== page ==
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Hi April.

We are in a similar situation. Our oldest son had positive IgA & IgG antigliadin antibodies, and a slightly positive tTg. We decided that since the rest of our family is gluten free, we'd "try" the diet with him before consenting to the endoscopy. He's doing great, so we aren't going to go any further. (He'd also been tested with negative results at 2 & 4)

My son has been dx with Asperger's - and we are trying to decide whether to go the one step further and remove casein from his diet. We'll discuss it further with his doctor on Friday.

I do agree about the withdrawl. My son had an AWFUL time for the first 7-10 days. In fact, I was tempted to cave and let him eat gluten. But, then I saw some positive issues - he was no longer complaining of tummy aches, and his head wasn't hurting as much. We held our ground - and he's now been gluten free for almost 2 months. It's a good thing! =)


Jayhawkmom -

Mom of three....

Jay - 11

Bean - 8

Ian - 3

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Thank you all for the replies and heartfelt encouragement about recovery. I do feel like it's a blessing (and a direct answer to prayer) to have very clear-cut indicators like the test results we received for N. He is just the coolest kid, and it seems like he has had so much on his plate. N. has had a really tough time on the behavior front, and finding a medical cause offers us some hope that things might be (a bit) easier for him in the future as he recovers from gluten. As long as his physicians do not come up with compelling reasons to do a biopsy, I think we will just go gluten-free.

Tomorrow is the day I take the two younger kiddos for testing. I swear that, although i know it's not statistically likely, I think all three of my boys are gluten-intolerant and/or Celiac. We have watched as our three-year-old J.'s personality has changed in front of our eyes. He is still a sweet kid at times, but his irrationality and tantrums are out of control these days, and yes, he has the big "d." Plus, he acts like he's addicted to dairy, wheat products and soy milk. If you ask him to eat something else, he has little to no interest. Of course, we force him to eat other things, but it's getting to be a three-times-daily battle. Recently, we cut back on his gluten (not completely out as the test is tomorrow), and boy has he been irritable about it.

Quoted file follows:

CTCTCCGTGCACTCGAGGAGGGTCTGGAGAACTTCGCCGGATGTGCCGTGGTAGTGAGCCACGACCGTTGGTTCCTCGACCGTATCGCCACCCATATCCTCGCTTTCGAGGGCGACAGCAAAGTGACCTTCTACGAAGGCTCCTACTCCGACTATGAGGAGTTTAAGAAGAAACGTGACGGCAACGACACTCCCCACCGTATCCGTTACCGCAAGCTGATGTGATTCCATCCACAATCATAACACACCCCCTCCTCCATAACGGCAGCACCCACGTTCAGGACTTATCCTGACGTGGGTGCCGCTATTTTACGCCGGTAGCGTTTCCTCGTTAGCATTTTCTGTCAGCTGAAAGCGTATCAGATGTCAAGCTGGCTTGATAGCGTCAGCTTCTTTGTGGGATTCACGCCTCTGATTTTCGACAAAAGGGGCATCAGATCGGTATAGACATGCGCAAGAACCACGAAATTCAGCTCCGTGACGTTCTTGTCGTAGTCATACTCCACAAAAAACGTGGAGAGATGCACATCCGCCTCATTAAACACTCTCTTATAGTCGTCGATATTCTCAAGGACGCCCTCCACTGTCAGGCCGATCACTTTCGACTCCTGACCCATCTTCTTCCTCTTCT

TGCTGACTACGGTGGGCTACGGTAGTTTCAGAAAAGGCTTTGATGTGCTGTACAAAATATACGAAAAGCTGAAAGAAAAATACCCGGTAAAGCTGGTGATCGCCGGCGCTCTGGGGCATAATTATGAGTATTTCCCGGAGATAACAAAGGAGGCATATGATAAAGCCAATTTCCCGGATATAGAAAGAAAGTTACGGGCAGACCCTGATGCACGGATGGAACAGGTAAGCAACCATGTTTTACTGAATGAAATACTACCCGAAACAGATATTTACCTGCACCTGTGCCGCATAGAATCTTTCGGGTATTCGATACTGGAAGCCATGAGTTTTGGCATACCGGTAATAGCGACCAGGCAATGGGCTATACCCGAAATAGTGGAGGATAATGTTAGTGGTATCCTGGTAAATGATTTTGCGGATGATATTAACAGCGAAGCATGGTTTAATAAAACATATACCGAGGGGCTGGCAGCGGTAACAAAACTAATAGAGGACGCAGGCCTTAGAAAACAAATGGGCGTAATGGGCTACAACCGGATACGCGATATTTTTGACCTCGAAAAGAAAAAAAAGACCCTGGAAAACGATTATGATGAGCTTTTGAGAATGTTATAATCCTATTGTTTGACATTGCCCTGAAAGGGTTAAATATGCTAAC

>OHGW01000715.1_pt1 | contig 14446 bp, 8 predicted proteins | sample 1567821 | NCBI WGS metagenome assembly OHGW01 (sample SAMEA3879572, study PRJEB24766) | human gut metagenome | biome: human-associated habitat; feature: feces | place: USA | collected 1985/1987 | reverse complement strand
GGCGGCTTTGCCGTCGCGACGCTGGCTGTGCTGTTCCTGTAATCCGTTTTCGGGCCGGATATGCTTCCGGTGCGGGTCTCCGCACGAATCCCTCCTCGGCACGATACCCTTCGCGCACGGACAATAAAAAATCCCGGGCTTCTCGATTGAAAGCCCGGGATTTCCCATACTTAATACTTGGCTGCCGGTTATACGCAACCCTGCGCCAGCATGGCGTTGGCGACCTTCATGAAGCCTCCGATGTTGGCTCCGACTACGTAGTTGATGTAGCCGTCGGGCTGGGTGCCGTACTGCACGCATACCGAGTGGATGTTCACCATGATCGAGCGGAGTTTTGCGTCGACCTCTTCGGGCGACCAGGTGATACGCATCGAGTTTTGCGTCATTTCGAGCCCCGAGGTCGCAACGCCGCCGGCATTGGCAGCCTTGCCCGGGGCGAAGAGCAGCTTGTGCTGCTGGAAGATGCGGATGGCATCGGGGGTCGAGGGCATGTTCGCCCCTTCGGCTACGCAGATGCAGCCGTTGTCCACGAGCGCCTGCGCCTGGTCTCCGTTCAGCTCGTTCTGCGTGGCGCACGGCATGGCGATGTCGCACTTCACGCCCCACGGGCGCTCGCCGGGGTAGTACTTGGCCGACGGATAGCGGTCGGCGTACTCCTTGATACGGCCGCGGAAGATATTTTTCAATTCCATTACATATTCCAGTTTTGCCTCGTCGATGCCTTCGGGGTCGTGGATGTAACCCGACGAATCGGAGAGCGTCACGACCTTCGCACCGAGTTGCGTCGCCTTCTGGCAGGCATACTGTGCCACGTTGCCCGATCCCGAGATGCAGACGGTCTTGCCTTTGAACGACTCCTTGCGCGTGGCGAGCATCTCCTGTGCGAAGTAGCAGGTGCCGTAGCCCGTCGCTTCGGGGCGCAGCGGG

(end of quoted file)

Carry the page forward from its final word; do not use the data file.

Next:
And D., the baby, has bigger issues, but I believe gluten is one of them. He seems to have multiple food allergies. The first time he threw up, though, it was to oatmeal cereal. When I took gluten out of my diet, some of his terrible eczema cleared up.

Jayhawkmom, are you in JoCo or the KC area? I'm in Missouri, NE of KC. I work in KC, though. Do either you or your DH have gluten intolerance or Celiac?

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Some doctors want to have the biopsy done, as it is 'classically' part of the 'gold standard' for diagnosis. Not all want, or need it, to give a diagnosis, but it varies by doctor; there is no truely standard rule. I would not expect anything else to give those test results, and if a dietary change produces positive results, I think you'd have all the confirmation you need.

Talk to your doctor about the pros and cons, given the knowledge you both now have, of the biopsy. Let him/her know where your preferences are, and if it's for not having the biopsy, make sure the doctor has some *very* compelling reasons, because it is *your* decision. (And "it's a lifelong change" is *not* a sufficiently compelling reason.)


Tiffany aka "Have I Mentioned Chocolate Lately?"

Inconclusive Blood Tests, Positive Dietary Results, No Endoscopy

G.F. - September 2003; C.F. - July 2004

Hiker, Yoga Teacher, Engineer, Painter, Be-er of Me

Bellevue, WA